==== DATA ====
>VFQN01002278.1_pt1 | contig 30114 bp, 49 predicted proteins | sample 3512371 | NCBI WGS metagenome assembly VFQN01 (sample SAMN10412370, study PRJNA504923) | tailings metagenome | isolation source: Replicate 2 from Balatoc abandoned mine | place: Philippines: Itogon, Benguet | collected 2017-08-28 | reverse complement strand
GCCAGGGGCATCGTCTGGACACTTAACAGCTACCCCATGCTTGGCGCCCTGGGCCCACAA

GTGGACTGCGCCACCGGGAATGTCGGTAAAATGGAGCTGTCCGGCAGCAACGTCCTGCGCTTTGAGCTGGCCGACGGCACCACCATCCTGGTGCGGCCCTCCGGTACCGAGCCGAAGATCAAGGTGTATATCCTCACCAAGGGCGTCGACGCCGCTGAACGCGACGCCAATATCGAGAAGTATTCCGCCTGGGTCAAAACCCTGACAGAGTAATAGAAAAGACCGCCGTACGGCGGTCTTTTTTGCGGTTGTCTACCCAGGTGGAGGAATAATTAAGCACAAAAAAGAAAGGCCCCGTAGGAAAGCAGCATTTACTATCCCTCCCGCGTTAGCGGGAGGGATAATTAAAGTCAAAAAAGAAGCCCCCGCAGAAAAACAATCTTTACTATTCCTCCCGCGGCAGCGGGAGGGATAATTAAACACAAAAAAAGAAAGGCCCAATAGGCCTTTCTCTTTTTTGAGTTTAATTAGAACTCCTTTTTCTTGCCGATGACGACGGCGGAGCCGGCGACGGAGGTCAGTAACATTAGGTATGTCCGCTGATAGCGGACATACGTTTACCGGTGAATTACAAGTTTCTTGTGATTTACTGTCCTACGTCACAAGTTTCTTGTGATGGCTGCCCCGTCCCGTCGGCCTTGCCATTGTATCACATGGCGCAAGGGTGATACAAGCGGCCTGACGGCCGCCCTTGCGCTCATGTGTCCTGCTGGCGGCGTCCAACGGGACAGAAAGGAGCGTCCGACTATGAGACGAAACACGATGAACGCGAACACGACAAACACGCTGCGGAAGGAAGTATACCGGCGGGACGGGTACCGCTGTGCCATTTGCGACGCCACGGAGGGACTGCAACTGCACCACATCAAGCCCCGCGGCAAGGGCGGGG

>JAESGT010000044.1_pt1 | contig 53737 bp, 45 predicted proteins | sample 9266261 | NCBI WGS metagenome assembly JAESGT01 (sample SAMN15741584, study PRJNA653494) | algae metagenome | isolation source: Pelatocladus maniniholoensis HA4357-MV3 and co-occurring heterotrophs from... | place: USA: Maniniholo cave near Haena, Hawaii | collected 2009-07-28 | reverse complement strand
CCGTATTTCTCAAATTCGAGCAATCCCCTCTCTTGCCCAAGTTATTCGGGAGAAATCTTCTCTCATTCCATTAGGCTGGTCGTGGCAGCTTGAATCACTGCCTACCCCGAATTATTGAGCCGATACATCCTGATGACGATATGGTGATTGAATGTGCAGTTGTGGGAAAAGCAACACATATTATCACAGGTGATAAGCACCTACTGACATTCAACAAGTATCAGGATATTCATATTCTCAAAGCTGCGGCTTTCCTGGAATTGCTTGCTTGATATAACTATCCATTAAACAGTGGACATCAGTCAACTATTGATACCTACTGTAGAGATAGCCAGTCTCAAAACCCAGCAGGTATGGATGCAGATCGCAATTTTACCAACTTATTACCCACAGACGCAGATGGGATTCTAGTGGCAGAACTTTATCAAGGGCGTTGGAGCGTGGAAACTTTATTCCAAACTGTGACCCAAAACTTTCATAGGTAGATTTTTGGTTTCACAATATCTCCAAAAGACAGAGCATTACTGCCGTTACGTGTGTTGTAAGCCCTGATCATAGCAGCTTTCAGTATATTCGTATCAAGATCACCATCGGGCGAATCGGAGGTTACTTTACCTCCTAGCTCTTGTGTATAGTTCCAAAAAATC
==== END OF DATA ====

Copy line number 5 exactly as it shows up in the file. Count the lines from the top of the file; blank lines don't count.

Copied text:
CCGTATTTCTCAAATTCGAGCAATCCCCTCTCTTGCCCAAGTTATTCGGGAGAAATCTTCTCTCATTCCATTAGGCTGGTCGTGGCAGCTTGAATCACTGCCTACCCCGAATTATTGAGCCGATACATCCTGATGACGATATGGTGATTGAATGTGCAGTTGTGGGAAAAGCAACACATATTATCACAGGTGATAAGCACCTACTGACATTCAACAAGTATCAGGATATTCATATTCTCAAAGCTGCGGCTTTCCTGGAATTGCTTGCTTGATATAACTATCCATTAAACAGTGGACATCAGTCAACTATTGATACCTACTGTAGAGATAGCCAGTCTCAAAACCCAGCAGGTATGGATGCAGATCGCAATTTTACCAACTTATTACCCACAGACGCAGATGGGATTCTAGTGGCAGAACTTTATCAAGGGCGTTGGAGCGTGGAAACTTTATTCCAAACTGTGACCCAAAACTTTCATAGGTAGATTTTTGGTTTCACAATATCTCCAAAAGACAGAGCATTACTGCCGTTACGTGTGTTGTAAGCCCTGATCATAGCAGCTTTCAGTATATTCGTATCAAGATCACCATCGGGCGAATCGGAGGTTACTTTACCTCCTAGCTCTTGTGTATAGTTCCAAAAAATC